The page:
Let’s get lay down some background shit about nutrition, so you’ll have a clearer conceptual framework to keep in mind as we proceed. “Nutrients” are the nutritious components in foods that an organism utilizes to survive and grow. Duh. “Macronutrients” provide the bulk energy for an organism’s metabolic system to function, while “micronutrients” provide the necessary cofactors for metabolism to be carried out. Both types of nutrients can be acquired from the environment (or in other words, from diet). Carbohydrates are a vital macronutrient (and remember that sugar is a generalized term for forms of carbohydrates.) Carbohydrates break-down quickly in a rapid digestive process and are thus quickly available to the body as energy. Consequently, sugar provides a quick metabolic spike—and consequently they are not a stable, long-lasting source of energy. You can easily understand this without needing to consider it in physiological terms. Imagine a kid who wolfed down too much candy: they go fucking wild with a sudden blaze of energy, and afterwards “crash,” and, like a switch has been flipped, become overtired. This is because the sugars they ingested quickly metabolize and become available to the body (and brain) as energy, and, just as quickly, the energy is burned up, the metabolic spike is over and is followed by metabolic depression (i.e., tiredness) if no other, “longer-burning” food energy has been ingested. Proteins and fats are the other two forms of macronutrients our bodies require from diet, and both provide more stable, longer-lasting energy as they are digested.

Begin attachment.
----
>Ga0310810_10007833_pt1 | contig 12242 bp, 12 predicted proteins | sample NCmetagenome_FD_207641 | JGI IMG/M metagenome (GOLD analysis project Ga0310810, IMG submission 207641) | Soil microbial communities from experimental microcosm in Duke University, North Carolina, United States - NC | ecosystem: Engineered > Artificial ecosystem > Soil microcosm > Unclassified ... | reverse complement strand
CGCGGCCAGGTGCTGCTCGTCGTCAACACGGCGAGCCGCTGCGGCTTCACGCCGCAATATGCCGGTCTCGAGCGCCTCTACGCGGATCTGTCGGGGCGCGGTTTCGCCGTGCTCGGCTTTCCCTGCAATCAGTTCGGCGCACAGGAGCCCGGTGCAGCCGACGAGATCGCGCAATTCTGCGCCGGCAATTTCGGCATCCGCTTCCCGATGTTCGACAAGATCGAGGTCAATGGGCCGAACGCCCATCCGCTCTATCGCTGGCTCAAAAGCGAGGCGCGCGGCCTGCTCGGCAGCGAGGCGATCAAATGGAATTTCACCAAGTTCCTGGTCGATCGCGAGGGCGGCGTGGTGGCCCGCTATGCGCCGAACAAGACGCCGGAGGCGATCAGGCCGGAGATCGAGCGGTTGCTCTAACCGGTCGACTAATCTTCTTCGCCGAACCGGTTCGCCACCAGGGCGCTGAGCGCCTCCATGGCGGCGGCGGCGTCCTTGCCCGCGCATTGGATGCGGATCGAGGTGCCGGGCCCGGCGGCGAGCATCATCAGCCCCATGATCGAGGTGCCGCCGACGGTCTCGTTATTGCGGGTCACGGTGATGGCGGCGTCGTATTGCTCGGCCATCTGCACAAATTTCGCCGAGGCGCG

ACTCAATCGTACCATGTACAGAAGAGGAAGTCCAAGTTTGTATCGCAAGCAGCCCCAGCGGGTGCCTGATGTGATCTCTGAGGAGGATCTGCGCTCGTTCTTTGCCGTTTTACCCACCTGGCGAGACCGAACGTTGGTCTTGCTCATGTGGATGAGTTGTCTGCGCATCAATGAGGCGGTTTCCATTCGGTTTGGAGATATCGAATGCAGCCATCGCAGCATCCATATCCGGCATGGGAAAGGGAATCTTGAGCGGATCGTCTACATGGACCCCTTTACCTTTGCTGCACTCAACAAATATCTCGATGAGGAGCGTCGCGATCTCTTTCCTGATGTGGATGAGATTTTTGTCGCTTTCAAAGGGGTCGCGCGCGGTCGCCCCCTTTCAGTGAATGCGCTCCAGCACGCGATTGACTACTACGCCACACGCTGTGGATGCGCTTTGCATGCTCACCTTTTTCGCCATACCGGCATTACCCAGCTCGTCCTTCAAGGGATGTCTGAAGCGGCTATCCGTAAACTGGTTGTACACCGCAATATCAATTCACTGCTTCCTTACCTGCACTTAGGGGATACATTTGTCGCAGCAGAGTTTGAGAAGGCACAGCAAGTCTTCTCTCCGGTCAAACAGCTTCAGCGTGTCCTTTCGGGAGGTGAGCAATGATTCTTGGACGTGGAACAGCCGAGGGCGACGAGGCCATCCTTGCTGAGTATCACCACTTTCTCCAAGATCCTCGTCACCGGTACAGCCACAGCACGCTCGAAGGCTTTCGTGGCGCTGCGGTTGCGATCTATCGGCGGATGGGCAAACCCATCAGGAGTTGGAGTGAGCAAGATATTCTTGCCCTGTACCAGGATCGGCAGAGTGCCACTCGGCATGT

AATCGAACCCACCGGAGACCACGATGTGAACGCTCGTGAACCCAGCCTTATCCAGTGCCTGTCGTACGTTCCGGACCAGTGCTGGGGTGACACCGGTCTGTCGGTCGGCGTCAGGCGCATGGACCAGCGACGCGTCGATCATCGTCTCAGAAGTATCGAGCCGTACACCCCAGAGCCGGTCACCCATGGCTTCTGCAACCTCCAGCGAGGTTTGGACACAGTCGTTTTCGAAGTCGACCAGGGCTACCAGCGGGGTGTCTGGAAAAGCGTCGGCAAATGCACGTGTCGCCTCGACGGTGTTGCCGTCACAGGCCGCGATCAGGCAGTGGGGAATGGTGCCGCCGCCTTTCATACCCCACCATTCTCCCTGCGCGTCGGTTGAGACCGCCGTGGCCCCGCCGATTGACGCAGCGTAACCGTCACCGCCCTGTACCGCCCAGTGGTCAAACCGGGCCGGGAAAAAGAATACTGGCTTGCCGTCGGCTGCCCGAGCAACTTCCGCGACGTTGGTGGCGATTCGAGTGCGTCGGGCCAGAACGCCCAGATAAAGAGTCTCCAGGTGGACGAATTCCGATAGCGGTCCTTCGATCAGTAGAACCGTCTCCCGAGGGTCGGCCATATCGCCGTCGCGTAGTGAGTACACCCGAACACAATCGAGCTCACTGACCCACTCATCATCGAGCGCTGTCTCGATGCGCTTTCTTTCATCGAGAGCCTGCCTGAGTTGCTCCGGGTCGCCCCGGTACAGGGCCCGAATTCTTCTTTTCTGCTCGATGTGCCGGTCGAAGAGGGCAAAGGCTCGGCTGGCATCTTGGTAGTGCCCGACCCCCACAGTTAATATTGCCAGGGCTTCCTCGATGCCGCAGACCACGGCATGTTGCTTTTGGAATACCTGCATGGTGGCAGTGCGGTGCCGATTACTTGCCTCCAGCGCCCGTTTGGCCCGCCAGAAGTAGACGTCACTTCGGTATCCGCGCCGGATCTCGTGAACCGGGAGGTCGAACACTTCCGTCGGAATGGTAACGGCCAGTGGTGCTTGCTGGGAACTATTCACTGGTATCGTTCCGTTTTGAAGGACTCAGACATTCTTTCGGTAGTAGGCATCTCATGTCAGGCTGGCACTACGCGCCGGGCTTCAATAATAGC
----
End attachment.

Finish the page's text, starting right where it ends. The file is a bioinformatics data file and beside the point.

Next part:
Glucose is a simple monosaccharide found in plants. It is one of the three dietary monosaccharides, along with fructose and galactose, that are absorbed directly into the bloodstream during digestion. It is an important carbohydrate in biology, which is indicated by the fact that cells use it as a secondary source of energy and a metabolic intermediate. In fact, that shit is used as an energy source in most organisms, from bacteria to humans. Use of glucose may be by either aerobic respiration, anaerobic respiration, or fermentation. Glucose is the human body’s key source of energy, through aerobic respiration, providing about 3.75 kilocalories of food energy per gram. Breakdown of carbohydrates (again, that’s sugars) yields mono- and disaccharides, most of which is glucose. Through glycolysis and later in the reactions of the citric acid cycle, glucose is oxidized to eventually form carbon dioxide and water, yielding energy sources, mostly in the form of ATP (adenosine-triphosphate. Look it up. It’s outside the scope of this article, but it’s fucking interesting.) The insulin reaction, and other mechanisms, regulate the concentration of glucose in the blood.

Glucose is a primary source of energy for the brain, so its availability influences psychological processes. When glucose is low, psychological processes requiring mental effort (e.g., self-control, judgment, decision-making, etc,) are impaired.


Because sugar is such a general term, it’s natural that many people have only a vague idea of what it is and of its place in their diet. These vague ideas give rise to a lot of generalized misconceptions about it.